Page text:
Also, with Korean, at least I understand. So we did back translations, meaning the Korean version was recorded for me in audio so I can listen and give notes. With Japanese, it was a completely different. I don’t know Japanese and that was a challenge. In this show, especially, language defines our characters in so many ways, right? Because language is the story of colonialization. So when a third generation loses their accent or when a third generation loses their language, that’s also colonialization that continues even past, you know, when people leave countries.


“Pachinko”

Robert Falconer

Hugh On The Title Sequence of “Pachinko”: So, I wrote the dance, I wrote the title sequence into the script. And that was because I wanted everyone to know, this show will have a title sequence. You know, we will not have a title card. I love title sequences. I think they really set up that cinematic experience and I mourned the death of the title sequence in the last 10, 20 years. And so it’s very important to me to put that in the script. Originally, it was a different song. It was a Rolling Stones song, “Out of Time,” which was a fortune. But when we shot the title sequence, we did not know what the song was going to be. So what I did [was] each actors got their own different song. It was so much fun, those two days shooting the title sequence. It was very run and gun indie-style in a lot of ways. We had a skeletal crew. And the actors, you know, they were, they just went with it.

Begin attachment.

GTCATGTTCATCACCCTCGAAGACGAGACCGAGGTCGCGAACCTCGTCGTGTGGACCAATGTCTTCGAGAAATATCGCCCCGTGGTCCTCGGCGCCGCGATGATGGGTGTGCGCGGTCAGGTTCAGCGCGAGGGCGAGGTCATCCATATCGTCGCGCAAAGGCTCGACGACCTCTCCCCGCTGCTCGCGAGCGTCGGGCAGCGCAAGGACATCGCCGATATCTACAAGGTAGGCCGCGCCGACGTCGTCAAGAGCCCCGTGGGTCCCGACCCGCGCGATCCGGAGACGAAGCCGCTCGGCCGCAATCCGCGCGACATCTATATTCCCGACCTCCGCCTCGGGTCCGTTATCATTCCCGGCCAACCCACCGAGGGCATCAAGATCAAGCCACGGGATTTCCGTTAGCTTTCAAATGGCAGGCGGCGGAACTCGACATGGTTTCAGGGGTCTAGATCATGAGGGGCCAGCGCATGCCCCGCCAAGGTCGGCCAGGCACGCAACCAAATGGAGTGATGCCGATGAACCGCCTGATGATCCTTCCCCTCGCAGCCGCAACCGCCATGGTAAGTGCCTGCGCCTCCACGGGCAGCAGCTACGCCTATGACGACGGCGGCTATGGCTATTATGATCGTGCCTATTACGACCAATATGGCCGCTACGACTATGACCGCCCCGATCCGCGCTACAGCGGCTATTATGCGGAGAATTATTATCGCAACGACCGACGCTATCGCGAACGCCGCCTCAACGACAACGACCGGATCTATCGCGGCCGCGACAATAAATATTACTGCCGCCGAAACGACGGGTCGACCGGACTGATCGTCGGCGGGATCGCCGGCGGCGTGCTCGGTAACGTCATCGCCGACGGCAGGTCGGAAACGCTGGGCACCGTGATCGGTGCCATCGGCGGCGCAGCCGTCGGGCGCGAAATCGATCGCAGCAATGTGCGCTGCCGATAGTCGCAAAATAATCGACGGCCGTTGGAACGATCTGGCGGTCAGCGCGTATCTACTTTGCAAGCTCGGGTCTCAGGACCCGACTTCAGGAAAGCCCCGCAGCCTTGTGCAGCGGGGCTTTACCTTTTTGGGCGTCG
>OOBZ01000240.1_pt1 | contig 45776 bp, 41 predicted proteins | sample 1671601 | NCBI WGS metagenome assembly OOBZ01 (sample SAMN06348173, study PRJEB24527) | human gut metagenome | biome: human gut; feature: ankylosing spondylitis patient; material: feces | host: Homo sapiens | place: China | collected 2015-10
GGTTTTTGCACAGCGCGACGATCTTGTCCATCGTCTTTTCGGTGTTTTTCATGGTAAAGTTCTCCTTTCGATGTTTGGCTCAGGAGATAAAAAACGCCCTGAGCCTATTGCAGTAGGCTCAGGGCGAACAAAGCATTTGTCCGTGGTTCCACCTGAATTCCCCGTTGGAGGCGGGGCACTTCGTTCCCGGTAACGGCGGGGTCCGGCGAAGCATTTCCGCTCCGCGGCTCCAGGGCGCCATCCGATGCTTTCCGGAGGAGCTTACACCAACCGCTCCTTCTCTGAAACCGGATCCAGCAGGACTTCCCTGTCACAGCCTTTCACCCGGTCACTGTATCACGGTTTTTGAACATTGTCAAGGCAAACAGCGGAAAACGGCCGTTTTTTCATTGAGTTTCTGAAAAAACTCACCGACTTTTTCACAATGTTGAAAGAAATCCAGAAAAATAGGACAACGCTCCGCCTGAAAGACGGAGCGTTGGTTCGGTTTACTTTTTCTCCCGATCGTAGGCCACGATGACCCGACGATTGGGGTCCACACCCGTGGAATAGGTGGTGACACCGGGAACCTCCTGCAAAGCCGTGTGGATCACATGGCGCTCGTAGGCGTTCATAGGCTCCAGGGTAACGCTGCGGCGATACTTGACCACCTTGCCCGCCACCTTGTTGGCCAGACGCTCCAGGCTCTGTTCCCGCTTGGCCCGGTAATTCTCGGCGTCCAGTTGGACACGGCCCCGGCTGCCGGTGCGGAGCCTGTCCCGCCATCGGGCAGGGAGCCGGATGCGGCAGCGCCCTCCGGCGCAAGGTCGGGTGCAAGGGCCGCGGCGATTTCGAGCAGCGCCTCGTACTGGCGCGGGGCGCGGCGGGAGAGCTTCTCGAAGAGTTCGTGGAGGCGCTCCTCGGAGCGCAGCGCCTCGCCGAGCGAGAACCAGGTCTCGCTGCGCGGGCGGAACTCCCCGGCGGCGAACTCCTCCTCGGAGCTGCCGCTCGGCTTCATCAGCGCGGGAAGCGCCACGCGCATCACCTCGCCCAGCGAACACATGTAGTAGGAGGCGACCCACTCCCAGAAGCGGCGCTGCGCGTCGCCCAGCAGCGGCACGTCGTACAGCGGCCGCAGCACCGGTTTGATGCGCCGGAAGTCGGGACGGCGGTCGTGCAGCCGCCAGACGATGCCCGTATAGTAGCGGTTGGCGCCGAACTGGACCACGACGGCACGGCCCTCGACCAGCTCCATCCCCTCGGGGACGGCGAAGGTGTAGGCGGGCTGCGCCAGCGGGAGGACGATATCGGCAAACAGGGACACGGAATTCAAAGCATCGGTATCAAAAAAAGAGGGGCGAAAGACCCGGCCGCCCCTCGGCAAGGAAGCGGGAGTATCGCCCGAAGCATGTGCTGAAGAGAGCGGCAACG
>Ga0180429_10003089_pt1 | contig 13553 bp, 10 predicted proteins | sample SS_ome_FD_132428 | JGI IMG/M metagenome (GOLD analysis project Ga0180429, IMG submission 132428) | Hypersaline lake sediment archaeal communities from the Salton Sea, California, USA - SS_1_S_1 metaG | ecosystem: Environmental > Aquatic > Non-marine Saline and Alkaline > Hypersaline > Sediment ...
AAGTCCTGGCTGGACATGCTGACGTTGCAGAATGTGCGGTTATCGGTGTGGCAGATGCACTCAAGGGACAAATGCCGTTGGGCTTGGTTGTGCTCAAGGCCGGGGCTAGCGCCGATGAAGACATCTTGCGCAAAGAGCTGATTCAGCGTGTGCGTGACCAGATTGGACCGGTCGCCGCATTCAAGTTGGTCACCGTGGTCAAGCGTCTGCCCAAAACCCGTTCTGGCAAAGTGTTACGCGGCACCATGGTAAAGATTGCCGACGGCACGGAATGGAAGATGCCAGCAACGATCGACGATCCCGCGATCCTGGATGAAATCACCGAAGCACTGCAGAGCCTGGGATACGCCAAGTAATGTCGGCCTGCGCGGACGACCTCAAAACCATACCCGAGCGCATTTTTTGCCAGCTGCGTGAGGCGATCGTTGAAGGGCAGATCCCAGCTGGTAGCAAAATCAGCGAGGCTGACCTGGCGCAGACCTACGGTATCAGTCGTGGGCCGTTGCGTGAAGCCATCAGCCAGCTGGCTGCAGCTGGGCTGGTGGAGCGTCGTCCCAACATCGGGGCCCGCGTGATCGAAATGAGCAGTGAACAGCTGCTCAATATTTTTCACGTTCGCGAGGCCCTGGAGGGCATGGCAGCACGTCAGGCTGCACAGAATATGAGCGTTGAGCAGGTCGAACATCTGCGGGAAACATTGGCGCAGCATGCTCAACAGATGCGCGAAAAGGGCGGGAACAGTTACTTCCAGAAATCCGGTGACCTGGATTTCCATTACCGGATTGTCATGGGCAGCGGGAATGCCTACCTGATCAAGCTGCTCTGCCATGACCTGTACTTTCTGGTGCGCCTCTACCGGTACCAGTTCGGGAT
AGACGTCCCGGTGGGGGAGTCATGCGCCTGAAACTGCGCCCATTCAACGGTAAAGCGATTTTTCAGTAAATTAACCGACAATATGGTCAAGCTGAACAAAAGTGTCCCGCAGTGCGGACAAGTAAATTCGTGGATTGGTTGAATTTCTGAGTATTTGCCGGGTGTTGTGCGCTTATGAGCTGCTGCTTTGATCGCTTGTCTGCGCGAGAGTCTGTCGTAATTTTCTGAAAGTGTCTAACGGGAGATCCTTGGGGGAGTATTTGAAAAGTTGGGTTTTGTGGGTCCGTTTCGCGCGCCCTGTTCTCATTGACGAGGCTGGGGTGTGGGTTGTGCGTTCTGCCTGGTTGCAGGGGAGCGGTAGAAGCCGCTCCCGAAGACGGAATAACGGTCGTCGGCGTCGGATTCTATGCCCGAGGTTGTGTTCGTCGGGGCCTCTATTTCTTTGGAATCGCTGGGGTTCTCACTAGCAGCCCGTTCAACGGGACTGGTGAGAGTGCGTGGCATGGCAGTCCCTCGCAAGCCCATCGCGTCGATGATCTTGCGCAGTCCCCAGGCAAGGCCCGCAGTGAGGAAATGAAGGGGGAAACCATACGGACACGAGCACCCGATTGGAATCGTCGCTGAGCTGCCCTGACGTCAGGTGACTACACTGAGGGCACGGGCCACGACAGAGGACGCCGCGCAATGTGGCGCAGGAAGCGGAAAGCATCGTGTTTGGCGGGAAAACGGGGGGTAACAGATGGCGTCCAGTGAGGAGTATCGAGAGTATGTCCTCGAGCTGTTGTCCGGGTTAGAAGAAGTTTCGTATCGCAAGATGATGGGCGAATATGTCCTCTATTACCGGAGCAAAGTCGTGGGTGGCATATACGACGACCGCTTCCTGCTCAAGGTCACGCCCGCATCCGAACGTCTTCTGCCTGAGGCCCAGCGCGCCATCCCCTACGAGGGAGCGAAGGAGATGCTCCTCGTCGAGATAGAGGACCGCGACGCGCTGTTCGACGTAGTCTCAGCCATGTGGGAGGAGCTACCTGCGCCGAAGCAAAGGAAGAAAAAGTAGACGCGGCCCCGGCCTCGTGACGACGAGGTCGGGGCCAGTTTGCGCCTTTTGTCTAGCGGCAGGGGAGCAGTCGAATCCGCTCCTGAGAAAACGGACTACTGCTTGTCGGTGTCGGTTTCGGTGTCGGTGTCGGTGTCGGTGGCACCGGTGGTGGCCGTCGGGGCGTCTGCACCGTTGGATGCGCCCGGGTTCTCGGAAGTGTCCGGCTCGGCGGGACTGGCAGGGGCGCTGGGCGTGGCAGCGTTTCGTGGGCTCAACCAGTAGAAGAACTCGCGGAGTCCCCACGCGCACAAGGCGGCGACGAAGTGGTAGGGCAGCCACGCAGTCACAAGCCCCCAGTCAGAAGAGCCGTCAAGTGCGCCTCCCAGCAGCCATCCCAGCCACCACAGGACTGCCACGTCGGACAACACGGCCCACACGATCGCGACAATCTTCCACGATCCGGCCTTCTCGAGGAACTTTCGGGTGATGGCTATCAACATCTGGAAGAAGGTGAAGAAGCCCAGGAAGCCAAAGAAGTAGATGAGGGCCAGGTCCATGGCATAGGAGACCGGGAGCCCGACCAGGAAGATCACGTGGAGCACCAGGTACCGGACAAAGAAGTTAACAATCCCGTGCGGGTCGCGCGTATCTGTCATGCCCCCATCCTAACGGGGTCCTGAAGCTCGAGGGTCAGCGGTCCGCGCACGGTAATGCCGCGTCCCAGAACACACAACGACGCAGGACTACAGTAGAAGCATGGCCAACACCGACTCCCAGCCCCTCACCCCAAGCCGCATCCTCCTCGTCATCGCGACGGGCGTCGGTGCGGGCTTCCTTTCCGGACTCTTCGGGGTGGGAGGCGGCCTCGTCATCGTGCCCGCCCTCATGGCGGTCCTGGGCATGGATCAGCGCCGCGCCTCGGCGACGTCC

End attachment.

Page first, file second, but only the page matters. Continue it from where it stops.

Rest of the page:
What I’ve always loved about that title scene was from concept to execution to now reception is that that title sequence is our show’s gift to the audience, which says, “Stay with us. Trust us. This show isn’t all bleak. The show is not just heavy. That exuberance and joy are just as important.” And so it really feels important to reset that in every episode. That joy has to be part of this life.

The Filmmaker Toolkit podcast is available on Apple Podcasts, Spotify, Overcast, and Stitcher. The music used in this podcast is from the “Marina Abramovic: The Artist Is Present” score, courtesy of composer Nathan Halpern.